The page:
Social media is often used as a method for users and consumers to make public statements about products and services. While this gives the public more power to evaluate brands, businesses can also leverage social media to connect with customers. As social media becomes increasingly important in marketing campaigns, companies are turning to YouTube, Twitter, and Facebook to create personalized responses to individual users that captivate consumers in a way that traditional forms of mass media are incapable of reproducing.

Wieden + Kennedy Portland, the ad agency that represents Old Spice, launched a campaign earlier this year featuring Isaiah Mustafa as a towel-clad macho man representing the brand as “The Man Your Man Could Smell Like,” or more familiarly, “The Old Spice Guy.”

The first set of commercials was created for television but gained popularity on YouTube, acquiring over 13 million views. After its wild popularity online, the advertising team behind the campaign focused on social media to popularize the campaign. Using YouTube viral videos, Facebook, Twitter, Digg, and Reddit the team created a personalized campaign that reached out to individuals using social media and cultivated an enormous following. Wieden + Kennedy targeted influential bloggers, celebrities, and news outlets, but also responded to individuals with noteworthy requests, like when a Twitter user asked The Old Spice Guy to help him propose to his girlfriend.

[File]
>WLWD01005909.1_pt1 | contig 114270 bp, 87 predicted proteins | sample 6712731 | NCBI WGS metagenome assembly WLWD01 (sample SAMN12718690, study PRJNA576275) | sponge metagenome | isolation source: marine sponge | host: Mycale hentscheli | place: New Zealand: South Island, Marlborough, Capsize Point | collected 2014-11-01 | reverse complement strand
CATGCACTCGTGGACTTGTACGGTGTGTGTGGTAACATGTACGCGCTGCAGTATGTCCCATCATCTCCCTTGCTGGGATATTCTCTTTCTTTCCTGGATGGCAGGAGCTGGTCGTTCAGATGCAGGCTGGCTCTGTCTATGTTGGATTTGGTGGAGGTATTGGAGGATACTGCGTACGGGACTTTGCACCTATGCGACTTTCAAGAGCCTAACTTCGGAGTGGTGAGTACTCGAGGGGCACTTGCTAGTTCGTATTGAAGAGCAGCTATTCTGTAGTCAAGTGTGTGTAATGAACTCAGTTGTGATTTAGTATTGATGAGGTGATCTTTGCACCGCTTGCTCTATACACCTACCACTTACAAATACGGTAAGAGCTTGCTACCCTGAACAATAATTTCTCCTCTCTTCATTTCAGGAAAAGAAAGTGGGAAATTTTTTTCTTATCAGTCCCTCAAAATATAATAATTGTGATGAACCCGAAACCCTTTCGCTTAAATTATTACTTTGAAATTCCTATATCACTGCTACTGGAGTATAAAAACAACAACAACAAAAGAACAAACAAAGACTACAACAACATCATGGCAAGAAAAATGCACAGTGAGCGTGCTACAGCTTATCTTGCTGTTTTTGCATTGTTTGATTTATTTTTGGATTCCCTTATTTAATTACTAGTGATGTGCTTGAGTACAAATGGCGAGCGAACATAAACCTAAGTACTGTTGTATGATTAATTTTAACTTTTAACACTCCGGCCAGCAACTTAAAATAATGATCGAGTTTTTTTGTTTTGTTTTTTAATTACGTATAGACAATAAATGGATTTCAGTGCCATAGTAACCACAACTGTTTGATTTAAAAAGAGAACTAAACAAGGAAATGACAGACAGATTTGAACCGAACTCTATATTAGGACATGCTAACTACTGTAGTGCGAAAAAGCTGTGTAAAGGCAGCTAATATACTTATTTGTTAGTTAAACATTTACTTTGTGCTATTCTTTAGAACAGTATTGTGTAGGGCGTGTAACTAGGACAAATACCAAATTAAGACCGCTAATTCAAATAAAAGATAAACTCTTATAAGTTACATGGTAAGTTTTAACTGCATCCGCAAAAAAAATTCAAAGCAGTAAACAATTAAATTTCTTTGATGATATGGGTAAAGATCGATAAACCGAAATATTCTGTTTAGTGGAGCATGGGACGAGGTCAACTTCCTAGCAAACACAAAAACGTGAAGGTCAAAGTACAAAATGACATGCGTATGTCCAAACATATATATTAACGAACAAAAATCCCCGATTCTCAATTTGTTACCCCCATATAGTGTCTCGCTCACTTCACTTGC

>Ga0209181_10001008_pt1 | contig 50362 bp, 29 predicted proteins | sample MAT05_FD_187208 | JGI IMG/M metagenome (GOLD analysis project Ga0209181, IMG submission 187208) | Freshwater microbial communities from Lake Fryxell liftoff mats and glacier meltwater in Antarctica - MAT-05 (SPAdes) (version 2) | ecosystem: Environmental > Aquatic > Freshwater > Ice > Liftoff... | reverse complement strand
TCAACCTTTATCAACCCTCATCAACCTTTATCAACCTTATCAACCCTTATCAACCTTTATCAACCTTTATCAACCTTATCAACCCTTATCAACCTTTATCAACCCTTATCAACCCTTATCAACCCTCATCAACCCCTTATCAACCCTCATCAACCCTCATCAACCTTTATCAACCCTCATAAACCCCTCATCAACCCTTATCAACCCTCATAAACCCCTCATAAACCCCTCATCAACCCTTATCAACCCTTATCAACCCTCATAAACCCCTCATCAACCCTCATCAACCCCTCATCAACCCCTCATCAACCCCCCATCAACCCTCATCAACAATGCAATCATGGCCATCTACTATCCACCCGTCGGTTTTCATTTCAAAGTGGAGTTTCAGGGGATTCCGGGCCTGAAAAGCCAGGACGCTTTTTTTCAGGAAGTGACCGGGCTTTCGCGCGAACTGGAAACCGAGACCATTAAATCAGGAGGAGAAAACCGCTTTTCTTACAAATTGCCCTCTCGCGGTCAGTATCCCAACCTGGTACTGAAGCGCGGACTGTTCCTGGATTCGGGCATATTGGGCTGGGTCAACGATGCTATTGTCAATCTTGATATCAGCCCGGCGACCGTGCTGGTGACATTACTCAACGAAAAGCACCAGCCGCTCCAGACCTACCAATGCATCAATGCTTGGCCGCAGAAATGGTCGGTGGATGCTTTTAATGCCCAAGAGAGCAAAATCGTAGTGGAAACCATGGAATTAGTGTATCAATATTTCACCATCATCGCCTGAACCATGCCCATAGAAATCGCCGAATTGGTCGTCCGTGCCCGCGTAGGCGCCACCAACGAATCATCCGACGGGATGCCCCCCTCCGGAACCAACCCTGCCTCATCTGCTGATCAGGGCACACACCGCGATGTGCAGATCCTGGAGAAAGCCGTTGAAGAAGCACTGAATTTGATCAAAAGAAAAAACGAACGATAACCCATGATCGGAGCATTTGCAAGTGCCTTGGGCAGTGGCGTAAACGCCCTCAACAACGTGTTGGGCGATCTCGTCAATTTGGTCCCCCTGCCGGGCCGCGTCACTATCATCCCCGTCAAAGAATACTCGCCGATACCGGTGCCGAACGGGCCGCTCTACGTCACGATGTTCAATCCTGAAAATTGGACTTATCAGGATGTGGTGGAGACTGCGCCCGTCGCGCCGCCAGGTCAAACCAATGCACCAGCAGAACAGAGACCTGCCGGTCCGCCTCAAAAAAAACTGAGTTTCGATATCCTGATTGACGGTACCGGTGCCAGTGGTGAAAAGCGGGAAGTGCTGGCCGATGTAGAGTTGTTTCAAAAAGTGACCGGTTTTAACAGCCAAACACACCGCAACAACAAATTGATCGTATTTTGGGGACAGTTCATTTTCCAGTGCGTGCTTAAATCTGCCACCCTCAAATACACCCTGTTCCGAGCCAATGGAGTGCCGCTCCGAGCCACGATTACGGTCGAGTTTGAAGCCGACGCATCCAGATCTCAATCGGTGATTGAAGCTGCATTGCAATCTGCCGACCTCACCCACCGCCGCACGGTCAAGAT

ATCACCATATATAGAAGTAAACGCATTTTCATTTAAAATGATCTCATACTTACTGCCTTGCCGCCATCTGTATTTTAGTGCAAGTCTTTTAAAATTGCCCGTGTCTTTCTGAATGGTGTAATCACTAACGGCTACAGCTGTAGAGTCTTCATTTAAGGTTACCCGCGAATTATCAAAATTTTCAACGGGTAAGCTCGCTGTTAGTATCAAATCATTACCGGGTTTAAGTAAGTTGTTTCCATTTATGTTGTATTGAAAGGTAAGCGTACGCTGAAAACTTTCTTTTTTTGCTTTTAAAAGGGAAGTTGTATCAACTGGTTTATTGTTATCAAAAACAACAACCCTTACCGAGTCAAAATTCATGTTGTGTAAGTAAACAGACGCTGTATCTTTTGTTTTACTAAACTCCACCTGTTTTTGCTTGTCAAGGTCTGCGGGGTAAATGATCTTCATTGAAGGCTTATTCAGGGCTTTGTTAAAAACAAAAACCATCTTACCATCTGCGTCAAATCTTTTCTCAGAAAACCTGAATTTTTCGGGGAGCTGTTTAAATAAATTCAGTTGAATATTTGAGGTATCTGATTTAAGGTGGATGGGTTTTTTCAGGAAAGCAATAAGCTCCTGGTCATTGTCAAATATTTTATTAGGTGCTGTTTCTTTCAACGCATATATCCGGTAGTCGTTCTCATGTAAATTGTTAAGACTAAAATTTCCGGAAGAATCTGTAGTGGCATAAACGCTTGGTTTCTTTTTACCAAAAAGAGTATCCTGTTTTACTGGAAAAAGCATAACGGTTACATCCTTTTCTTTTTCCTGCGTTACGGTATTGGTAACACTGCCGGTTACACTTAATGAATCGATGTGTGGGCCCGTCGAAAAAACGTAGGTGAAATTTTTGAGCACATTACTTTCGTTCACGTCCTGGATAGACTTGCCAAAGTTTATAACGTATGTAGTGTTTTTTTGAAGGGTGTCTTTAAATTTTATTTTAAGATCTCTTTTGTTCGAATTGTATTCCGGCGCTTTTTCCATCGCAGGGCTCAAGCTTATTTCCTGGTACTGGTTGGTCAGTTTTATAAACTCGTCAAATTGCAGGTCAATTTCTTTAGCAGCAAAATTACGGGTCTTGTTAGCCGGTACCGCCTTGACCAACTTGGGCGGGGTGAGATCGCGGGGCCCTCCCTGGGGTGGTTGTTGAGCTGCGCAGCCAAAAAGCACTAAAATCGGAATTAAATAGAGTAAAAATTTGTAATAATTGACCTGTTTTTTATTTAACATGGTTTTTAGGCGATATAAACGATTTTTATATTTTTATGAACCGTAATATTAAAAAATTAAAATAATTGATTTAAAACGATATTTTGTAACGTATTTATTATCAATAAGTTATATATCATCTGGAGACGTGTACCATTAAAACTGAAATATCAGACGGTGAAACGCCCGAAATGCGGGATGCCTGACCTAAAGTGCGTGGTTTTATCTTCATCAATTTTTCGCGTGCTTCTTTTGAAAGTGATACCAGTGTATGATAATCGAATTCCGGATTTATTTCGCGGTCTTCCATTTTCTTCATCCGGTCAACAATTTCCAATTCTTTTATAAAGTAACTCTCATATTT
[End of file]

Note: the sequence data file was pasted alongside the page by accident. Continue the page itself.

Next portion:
As a big brand employing a top advertising agency, Old Spice and Wieden + Kennedy had the advantages of a vast supply of resources and an abundance of employees at their disposal to sift through social media websites, find the most interesting comments, and record high quality video responses. Although it may seem like an overwhelming task for an entrepreneur or start-up, small businesses can use personalized social media effectively by targeting a local customer base.

Take, for example, the apology video that Domino’s Pizza franchise owner Ramon De Leon made after a customer was unsatisfied with the service she received at a one of his Chicago stores. De Leon used Twitter to monitor his customers’ feedback, and when he found dissatisfaction, he addressed it directly using social media. The response not only satisfied the customer who had received poor service, it also created a frenzy among the social media users who viewed the video and were impressed by the sincerity of the business owner’s response.

This is a post written by our marketing intern Charlotte Dretler